James O'Brien 10am - 1pm
DUP 'sends message to EU' as it blocks formation of NI Assembly over Brexit deal
13 May 2022, 16:40 | Updated: 13 May 2022, 16:48
The DUP has been criticised for not electing a Speaker to the new Northern Ireland Assembly, meaning it cannot function.
Listen to this article
The Northern Ireland Assembly met on Friday for the first time since Sinn Fein became the largest party following a historic win in the assembly elections on May 5.
The decision by the DUP, led by Sir Jeffrey Donaldson, not to elect a Speaker largely blocks the normal functioning of the Assembly.
The party is protesting against post-Brexit trade arrangements between Britain and Northern Ireland, with its leader Sir Jeffrey Donaldson saying he is 'sending a clear message' to the EU and the UK Government over the NI Protocol.
Speaking before the first meeting of the new Stormont Assembly, Sir Jeffrey said: "I am here with my Assembly team today for the first sitting of the Assembly.
"My members will be signing the roll and taking their seats for the first time.
"As I have made clear this morning we have taken the decision not at this stage to support the election of a speaker.
"I believe that we need to send a very clear message to the European Union and to our government that we are serious about getting this protocol sorted out. Because of the harm it is doing, undermining political stability, damaging the agreements that have formed the basis of political progress made in Northern Ireland, to our economy, contributing to the cost-of-living crisis, this matter needs to be dealt with.
"While others sit on their hands we are not prepared to do that. We need decisive action taken by the Government."
The Northern Ireland Protocol, a part of the UK-EU Brexit deal which keeps Northern Ireland aligned with the EU single market for goods, places a trade border in the Irish Sea between Great Britain and Northern Ireland.
The protocol - now under fresh scrutiny following the election - was designed to ensure free trade could continue across the Irish land border, but it has been opposed by unionist politicians.
Last week's vote cemented a majority for assembly members who accept the protocol, including the new largest party, the republican party Sinn Féin.
People Before Profit MLA for Belfast West Gerry Carroll criticised the DUP for their "obstruction" to electing a new Assembly speaker as communities struggle with rapidly rising energy and fuel bills.
"For all their talk about the protocol, poll after poll has shown that it isn't a priority or the number one issue that people are vexed about," he told the Stormont Assembly.
"In many ways, this is a manufactured crisis.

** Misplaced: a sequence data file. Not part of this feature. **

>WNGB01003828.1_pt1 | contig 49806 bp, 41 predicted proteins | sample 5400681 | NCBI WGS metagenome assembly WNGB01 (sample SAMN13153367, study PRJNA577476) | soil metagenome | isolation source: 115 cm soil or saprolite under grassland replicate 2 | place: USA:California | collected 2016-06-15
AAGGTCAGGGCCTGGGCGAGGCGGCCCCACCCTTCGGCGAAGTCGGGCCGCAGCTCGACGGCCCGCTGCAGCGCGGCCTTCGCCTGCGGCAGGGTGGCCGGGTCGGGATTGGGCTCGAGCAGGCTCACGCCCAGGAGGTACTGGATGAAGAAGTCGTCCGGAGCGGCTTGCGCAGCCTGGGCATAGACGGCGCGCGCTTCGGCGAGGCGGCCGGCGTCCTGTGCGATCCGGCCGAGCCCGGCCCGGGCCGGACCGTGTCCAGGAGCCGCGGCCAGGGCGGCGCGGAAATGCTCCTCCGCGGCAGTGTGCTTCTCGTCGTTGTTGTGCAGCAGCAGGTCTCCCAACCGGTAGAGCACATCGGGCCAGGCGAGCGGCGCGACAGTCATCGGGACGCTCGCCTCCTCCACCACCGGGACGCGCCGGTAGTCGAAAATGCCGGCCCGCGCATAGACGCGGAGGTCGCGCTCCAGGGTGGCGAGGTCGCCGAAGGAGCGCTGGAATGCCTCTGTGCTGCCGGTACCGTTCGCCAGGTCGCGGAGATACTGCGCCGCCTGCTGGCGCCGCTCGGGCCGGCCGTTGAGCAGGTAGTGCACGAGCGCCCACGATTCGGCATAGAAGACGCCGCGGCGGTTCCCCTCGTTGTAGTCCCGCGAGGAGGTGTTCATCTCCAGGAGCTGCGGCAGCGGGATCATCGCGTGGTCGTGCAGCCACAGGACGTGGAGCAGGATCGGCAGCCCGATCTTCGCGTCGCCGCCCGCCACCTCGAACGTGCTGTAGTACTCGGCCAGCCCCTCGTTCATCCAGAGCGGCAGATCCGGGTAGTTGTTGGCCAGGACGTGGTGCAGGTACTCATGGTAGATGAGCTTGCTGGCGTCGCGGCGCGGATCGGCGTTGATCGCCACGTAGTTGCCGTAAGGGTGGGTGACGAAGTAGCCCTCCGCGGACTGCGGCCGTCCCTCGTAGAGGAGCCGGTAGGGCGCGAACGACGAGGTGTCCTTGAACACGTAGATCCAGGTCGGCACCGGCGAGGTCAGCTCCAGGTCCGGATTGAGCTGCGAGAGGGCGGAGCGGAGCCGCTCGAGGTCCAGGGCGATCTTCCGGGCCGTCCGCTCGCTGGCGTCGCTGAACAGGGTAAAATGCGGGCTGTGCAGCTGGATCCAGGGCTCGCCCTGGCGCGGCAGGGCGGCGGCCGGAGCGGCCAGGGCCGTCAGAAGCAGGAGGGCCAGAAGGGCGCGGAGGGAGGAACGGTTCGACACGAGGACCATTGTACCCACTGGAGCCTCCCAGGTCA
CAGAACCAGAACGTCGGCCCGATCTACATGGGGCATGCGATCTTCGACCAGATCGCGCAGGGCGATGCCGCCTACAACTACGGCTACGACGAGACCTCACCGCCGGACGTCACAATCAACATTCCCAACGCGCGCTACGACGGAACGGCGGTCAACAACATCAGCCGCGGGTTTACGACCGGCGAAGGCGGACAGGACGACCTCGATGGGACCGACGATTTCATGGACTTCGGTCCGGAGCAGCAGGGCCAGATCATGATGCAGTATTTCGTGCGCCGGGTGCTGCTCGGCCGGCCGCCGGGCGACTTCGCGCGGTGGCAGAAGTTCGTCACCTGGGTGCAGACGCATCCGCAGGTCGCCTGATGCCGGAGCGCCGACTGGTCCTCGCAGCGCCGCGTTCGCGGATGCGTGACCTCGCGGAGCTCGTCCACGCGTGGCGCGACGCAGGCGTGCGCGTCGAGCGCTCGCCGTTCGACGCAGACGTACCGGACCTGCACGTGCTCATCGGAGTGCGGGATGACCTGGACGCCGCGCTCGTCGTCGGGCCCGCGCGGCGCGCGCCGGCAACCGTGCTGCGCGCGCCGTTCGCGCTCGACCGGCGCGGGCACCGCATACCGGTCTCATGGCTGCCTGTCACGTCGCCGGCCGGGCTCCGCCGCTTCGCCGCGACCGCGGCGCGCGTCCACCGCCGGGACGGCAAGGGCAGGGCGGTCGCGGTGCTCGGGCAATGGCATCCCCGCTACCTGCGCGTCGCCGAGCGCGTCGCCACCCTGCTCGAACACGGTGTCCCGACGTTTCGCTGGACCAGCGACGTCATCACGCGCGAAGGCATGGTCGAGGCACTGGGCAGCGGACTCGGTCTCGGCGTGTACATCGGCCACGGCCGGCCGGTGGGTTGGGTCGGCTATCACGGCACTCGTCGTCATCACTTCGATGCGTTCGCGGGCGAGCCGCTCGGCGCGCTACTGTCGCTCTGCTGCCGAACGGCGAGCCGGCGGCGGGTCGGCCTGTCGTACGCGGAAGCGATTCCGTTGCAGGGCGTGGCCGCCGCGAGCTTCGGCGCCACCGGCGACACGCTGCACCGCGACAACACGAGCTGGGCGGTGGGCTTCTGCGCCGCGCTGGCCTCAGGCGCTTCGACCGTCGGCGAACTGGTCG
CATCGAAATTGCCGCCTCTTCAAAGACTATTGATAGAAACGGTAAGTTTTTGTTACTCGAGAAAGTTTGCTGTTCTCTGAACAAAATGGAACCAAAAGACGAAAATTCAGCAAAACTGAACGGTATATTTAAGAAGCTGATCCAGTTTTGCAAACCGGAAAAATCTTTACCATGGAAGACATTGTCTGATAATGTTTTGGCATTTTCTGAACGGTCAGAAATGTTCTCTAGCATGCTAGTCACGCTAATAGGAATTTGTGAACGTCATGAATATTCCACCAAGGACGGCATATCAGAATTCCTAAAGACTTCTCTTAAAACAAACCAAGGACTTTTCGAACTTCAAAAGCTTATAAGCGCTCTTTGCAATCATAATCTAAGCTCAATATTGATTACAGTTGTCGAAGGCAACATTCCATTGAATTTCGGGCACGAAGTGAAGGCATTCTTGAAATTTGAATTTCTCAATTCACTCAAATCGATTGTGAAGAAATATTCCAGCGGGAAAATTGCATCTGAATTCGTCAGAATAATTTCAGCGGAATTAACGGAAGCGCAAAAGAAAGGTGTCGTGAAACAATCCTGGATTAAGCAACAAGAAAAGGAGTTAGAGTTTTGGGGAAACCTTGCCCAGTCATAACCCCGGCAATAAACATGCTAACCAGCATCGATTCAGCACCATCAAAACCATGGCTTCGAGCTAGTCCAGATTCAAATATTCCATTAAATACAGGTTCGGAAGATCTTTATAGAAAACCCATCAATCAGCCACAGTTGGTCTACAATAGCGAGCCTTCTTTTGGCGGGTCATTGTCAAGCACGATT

"The vast majority of people did not vote for this and should not be held to ransom by the DUP's self-serving actions."
Sinn Fein's Vice President, Michelle O'Neill, who would be come First Minister, told MLAs that the public is hoping that Northern Ireland's elected parties have "the maturity and courage" to take responsibility, adding that "there is absolutely no reason we should be in a rolling crisis, even for one second".
"It is the job of politicians to "properly fund" the healthcare service and to agree a three-year budget and invest in the health service, Ms O'Neill said.
"This is our hour of decision, not tomorrow, and not for a moment longer can the DUP deny democracy, punish the public, boycott this Assembly and executive, and prevent us from putting money in people's pockets.
"Every one party in this chamber told the electorate that they would turn up on day one. Well, the DUP have failed on day one."
Naomi Long used her Assembly speech to challenge the DUP to change its mind.
The Alliance Party leader said: "We are here today in order to elect a speaker so the Assembly can go about its business so that those who have been elected can serve the people who elected them.
"We come here with a can-do attitude and a commitment to serve the people who elected us.
"Many of us in this chamber represent people who did not consent to Brexit in the first place. And yet we turned up for work.
"We also don't all have equality. Some in this chamber are more equal than others and myself and my 16 colleagues' votes will count for less in this next election than everyone else in this chamber. So if we're really committed to equality, we will also be committed to reform of these institutions.
"To turn up here, to sign in, to take salaries and to refuse to take seats is a slap in the face for every family that struggles to make ends meet, for every person who sits on a waiting list.
"I would appeal to the DUP to think long and hard before they insult the electorate by doing so today."
Ulster Unionist Party leader Doug Beattie said "people will go cold and hungry in their homes" if no speaker is supported by the DUP.
After standing in silence before MLAs for several seconds, Mr Beattie said: "Silence. The same silence we were subjected to for three years when Sinn Fein walked out. The same silence we're now going to be subjected to if the DUP don't support a speaker."
"People will go cold and hungry in their homes, and from this place there will be silence," he said.
"We can today make the point in regards to the protocol, but also elect a speaker in order to do some business so we don't have silence."